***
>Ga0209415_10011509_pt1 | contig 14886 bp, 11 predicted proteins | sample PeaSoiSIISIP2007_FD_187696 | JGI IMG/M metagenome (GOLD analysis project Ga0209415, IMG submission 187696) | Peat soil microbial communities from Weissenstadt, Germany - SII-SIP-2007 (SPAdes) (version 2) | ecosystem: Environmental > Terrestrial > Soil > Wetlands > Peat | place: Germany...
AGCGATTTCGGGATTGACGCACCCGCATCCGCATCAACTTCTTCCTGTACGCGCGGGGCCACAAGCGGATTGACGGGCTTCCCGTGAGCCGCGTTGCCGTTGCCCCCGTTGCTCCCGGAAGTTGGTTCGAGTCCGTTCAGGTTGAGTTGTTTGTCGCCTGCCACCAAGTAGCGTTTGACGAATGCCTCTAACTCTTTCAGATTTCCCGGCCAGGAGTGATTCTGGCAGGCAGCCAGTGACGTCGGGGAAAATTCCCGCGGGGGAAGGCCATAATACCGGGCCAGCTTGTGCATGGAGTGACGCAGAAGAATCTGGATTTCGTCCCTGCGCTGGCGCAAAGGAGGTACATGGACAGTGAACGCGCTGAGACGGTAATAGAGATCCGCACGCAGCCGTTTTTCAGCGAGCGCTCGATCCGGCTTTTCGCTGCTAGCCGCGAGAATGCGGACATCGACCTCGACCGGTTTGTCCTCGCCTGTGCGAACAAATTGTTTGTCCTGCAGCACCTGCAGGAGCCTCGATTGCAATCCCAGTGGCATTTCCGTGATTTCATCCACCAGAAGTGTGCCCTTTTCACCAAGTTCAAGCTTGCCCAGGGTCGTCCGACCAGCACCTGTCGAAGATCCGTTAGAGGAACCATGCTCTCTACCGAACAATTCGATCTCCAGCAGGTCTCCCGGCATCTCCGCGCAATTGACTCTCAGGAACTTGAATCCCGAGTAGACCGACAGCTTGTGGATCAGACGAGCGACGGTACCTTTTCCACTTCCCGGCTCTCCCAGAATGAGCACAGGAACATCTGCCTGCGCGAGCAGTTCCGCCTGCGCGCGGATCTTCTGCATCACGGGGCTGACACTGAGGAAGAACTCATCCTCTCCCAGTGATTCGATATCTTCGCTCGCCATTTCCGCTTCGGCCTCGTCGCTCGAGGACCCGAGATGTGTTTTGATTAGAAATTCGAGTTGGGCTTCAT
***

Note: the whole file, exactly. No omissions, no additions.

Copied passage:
>Ga0209415_10011509_pt1 | contig 14886 bp, 11 predicted proteins | sample PeaSoiSIISIP2007_FD_187696 | JGI IMG/M metagenome (GOLD analysis project Ga0209415, IMG submission 187696) | Peat soil microbial communities from Weissenstadt, Germany - SII-SIP-2007 (SPAdes) (version 2) | ecosystem: Environmental > Terrestrial > Soil > Wetlands > Peat | place: Germany...
AGCGATTTCGGGATTGACGCACCCGCATCCGCATCAACTTCTTCCTGTACGCGCGGGGCCACAAGCGGATTGACGGGCTTCCCGTGAGCCGCGTTGCCGTTGCCCCCGTTGCTCCCGGAAGTTGGTTCGAGTCCGTTCAGGTTGAGTTGTTTGTCGCCTGCCACCAAGTAGCGTTTGACGAATGCCTCTAACTCTTTCAGATTTCCCGGCCAGGAGTGATTCTGGCAGGCAGCCAGTGACGTCGGGGAAAATTCCCGCGGGGGAAGGCCATAATACCGGGCCAGCTTGTGCATGGAGTGACGCAGAAGAATCTGGATTTCGTCCCTGCGCTGGCGCAAAGGAGGTACATGGACAGTGAACGCGCTGAGACGGTAATAGAGATCCGCACGCAGCCGTTTTTCAGCGAGCGCTCGATCCGGCTTTTCGCTGCTAGCCGCGAGAATGCGGACATCGACCTCGACCGGTTTGTCCTCGCCTGTGCGAACAAATTGTTTGTCCTGCAGCACCTGCAGGAGCCTCGATTGCAATCCCAGTGGCATTTCCGTGATTTCATCCACCAGAAGTGTGCCCTTTTCACCAAGTTCAAGCTTGCCCAGGGTCGTCCGACCAGCACCTGTCGAAGATCCGTTAGAGGAACCATGCTCTCTACCGAACAATTCGATCTCCAGCAGGTCTCCCGGCATCTCCGCGCAATTGACTCTCAGGAACTTGAATCCCGAGTAGACCGACAGCTTGTGGATCAGACGAGCGACGGTACCTTTTCCACTTCCCGGCTCTCCCAGAATGAGCACAGGAACATCTGCCTGCGCGAGCAGTTCCGCCTGCGCGCGGATCTTCTGCATCACGGGGCTGACACTGAGGAAGAACTCATCCTCTCCCAGTGATTCGATATCTTCGCTCGCCATTTCCGCTTCGGCCTCGTCGCTCGAGGACCCGAGATGTGTTTTGATTAGAAATTCGAGTTGGGCTTCAT